Deliver us, O Lord, From the Peril of Invincible Ignorance

Sometimes it's best not to know

“The unconscious comes to the aid of the conscious ego when it is grappling with a task that is beyond its capacity.” Anthony Stevens from Private Myths

What help could come our way if we were willing to pay attention to our dreams and visions. The resolute determination to avoid a meaningful connection between the inside and outside of our being almost rises to the level of what the Roman Church calls “Invincible ignorance” — the ultimately fatal decision to not accept the truth.

However, in the past year I have been in sustained conversations with men who are working with their dreams and I observe the amazing change in them as them as they take seriously this communication. I have observed one fellow getting “unstuck” in his career as he listened to the coaching of his sleeping dreams. He had never considered such work, but now calls me with reports of his nocturnal adventures.

I am more convinced than ever that soul work is the principal task of priests & deacons in parishes. It requires vigilance not to succumb to the tyranny of the immediate, losing focus on the essential task at hand. The institution of the church no doubt needs maintaining but only when that maintenance supports the Cure of Souls, as the ministry of the Church. So long as Church leaders, lay and clergy, keep that in mind the institution thrives and souls are augmented.

As Saint John writes in Third John chapter one verse two, “Beloved, I wish above all things that thou mayest prosper and be in health, even as thy soul prospereth.” (KJV)

Even as your soul prospers, what if our life reflected the health of our soul? Would it look like Dorian Gray’s portrait? Some of the problems of life do not depend on our personal functioning. Other people’s choices can make a difference in the prosperity or famine of one’s life. However much of our dis-ease comes from within and Jesus warned when he said that what defines comes from within not what sort of food that is eaten.

John Sewell 2010©


Image“Therefore   Christ brings about brings about the unity of scripture, because he is the endpoint and fullness of Scripture. Everything in it is related to him. In the end he is its sole object.”  [xii preface]

Henri de Lubac


Image We hold that faith which has been believed everywhere, always, by all.* For that is truly and in the strictest sense “Catholic,” which, as the name itself and the reason of the thing declare, comprehends all universally. This rule we shall observe if we follow universality, antiquity, consent. We shall follow universality if we confess that one faith to be true, which the whole Church throughout the world confesses; antiquity, if we in no wise depart from those interpretations which it is manifest were notoriously held by our holy ancestors and fathers; consent, in like manner, if in antiquity itself we adhere to the consentient definitions and determinations of all, or at the least of almost all priests and doctors.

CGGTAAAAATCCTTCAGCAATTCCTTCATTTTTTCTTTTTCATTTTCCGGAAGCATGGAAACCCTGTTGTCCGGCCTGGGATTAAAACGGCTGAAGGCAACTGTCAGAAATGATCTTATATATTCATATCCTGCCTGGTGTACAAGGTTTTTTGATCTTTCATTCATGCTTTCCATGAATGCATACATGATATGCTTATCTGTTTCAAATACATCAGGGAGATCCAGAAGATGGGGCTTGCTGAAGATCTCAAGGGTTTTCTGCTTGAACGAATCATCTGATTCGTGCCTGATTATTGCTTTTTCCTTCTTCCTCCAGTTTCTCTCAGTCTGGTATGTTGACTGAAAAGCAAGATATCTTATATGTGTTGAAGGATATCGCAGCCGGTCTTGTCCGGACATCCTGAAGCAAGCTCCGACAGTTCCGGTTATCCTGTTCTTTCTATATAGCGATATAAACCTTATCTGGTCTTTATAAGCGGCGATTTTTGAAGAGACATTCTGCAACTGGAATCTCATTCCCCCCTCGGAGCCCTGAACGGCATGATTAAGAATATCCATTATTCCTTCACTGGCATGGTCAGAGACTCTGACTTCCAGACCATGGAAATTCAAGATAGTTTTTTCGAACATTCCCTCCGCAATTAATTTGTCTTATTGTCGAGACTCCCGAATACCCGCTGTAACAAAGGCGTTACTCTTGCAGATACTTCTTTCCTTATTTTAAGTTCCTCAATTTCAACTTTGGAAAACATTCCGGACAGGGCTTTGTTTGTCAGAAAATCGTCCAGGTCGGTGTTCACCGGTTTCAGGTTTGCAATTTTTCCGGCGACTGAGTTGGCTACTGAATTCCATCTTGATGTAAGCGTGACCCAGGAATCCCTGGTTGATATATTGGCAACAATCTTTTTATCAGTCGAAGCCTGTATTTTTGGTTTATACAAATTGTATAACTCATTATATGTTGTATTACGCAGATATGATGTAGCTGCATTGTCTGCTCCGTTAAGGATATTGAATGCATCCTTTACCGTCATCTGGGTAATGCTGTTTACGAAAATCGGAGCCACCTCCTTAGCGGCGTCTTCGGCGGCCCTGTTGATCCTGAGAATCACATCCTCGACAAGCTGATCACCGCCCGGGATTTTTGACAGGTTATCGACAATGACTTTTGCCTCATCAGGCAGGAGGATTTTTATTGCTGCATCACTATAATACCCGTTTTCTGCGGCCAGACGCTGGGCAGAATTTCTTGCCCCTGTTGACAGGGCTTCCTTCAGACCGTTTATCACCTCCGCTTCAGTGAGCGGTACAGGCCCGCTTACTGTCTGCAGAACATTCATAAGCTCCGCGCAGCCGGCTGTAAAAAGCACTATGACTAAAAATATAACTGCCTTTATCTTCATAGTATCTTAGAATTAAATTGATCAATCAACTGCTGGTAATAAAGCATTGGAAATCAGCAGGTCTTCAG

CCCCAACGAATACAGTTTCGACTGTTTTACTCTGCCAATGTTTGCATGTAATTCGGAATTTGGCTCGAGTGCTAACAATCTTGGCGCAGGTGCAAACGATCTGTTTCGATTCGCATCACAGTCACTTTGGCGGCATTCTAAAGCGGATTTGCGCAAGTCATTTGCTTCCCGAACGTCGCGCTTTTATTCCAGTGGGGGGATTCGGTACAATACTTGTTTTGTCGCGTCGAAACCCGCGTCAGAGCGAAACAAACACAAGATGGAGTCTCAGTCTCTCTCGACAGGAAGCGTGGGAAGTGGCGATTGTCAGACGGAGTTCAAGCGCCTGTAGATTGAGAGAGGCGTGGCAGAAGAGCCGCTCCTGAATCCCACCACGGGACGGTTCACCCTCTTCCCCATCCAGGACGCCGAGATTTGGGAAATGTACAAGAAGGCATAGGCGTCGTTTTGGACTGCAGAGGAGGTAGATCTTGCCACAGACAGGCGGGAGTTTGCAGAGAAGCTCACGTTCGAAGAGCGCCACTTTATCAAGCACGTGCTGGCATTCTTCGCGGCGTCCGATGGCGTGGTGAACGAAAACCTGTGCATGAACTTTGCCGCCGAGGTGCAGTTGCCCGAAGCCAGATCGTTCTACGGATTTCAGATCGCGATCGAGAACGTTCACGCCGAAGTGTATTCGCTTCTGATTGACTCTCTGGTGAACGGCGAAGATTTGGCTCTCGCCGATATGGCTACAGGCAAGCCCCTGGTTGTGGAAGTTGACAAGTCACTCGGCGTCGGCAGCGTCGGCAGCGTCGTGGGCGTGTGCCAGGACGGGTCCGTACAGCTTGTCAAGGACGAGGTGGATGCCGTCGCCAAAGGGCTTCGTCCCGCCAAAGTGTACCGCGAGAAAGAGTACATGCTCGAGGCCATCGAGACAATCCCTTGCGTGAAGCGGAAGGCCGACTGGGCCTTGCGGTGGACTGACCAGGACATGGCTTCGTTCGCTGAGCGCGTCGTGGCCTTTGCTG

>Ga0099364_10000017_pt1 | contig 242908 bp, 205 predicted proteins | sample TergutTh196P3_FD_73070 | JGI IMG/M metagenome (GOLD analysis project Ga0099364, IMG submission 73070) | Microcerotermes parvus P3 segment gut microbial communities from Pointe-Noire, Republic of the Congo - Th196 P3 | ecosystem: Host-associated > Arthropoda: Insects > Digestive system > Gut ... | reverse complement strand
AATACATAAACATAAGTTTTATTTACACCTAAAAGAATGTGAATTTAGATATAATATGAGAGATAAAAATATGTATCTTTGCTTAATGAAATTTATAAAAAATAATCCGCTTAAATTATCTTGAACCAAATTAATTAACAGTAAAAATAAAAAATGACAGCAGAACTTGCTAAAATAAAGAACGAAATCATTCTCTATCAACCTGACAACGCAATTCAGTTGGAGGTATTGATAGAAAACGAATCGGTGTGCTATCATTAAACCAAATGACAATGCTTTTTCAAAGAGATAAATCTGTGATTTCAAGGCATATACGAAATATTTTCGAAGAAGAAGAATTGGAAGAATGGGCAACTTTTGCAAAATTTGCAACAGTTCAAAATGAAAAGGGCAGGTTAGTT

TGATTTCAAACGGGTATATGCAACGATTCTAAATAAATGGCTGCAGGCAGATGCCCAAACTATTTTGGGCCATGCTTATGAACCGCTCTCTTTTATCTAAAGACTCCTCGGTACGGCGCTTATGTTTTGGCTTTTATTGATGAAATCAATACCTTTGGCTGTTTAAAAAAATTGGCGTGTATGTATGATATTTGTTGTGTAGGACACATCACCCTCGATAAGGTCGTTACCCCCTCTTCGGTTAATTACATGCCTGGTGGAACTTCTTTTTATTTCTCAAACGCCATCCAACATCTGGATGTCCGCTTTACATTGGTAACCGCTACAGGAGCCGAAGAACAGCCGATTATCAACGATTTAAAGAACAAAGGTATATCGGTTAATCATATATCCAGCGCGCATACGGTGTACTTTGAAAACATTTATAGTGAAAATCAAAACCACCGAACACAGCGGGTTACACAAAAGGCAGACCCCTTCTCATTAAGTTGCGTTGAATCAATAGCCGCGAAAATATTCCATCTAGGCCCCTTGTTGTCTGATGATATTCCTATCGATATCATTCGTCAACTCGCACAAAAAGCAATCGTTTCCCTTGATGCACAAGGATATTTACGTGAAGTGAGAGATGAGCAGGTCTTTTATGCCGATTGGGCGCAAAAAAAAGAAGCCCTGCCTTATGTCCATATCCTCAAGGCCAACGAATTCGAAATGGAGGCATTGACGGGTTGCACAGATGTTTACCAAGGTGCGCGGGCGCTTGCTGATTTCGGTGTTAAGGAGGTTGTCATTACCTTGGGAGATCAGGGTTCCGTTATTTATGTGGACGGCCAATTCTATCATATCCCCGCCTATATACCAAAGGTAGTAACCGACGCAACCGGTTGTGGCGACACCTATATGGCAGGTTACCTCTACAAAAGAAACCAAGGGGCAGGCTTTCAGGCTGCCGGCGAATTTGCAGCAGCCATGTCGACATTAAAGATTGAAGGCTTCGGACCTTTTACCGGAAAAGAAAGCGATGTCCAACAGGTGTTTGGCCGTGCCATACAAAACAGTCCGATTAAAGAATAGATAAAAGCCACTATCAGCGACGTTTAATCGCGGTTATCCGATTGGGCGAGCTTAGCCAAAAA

*This is the way forward for Christians beset with controversy and rancor on every side. We return to the ancient faith as we have received it from the Apostles.  We look back in order to move forward! JWS

 The Commonitory of St. Vincent of Lerins . Veritatis Splendor Publications. Kindle Edition.

Nondual Thinking and the Bible

In the region of these United States that serves as the redoubt for the faithful Christian remnant, Episcopalians are viewed by our fellow coreligionists, especially Protestants,  with suspicion.  There are several reasons for this.

One, we are lumped in with our Roman kin, who also by the way have their reservations about us.  In an unfortunate and long lasting political blunder Pope Paul III suggested that it was incumbent on loyal British Roman Catholics to murder Elizabeth I of Great Britain.   Thereafter even to this day American Protestants have a faint suspicion, mostly unconscious, that the Vatican and their local outposts are scheming against those who got away in the Reformation.

Second, we have as we always debated the issues of the day in a public forum and if not washed at least spot-cleaned our linens in public.  Although we, like all churches, have a spectrum of belief about most everything, we tend to be more, can I say it, liberal than most of our Christian neighbors.  By their lights we are, even our most conservative members, liberal.  This is  proved by the solemn vow I made almost 32 years ago at my ordination to the Sacred Order of Priests.   Notice the sacred pledge I made to God and the Church.

The Bishop says to the ordinand
Will you be loyal to the doctrine, discipline, and worship of  Christ as this Church has received them? And will you, in accordance with the canons of this Church, obey your bishop and other ministers who may have authority over you and your work?

I am willing and ready to do so; and I solemnly declare that I do believe the Holy Scriptures of the Old and New Testaments to be the Word of God, and to contain all things necessary to salvation; and I do solemnly engage to conform to the doctrine, discipline, and worship of The Episcopal Church.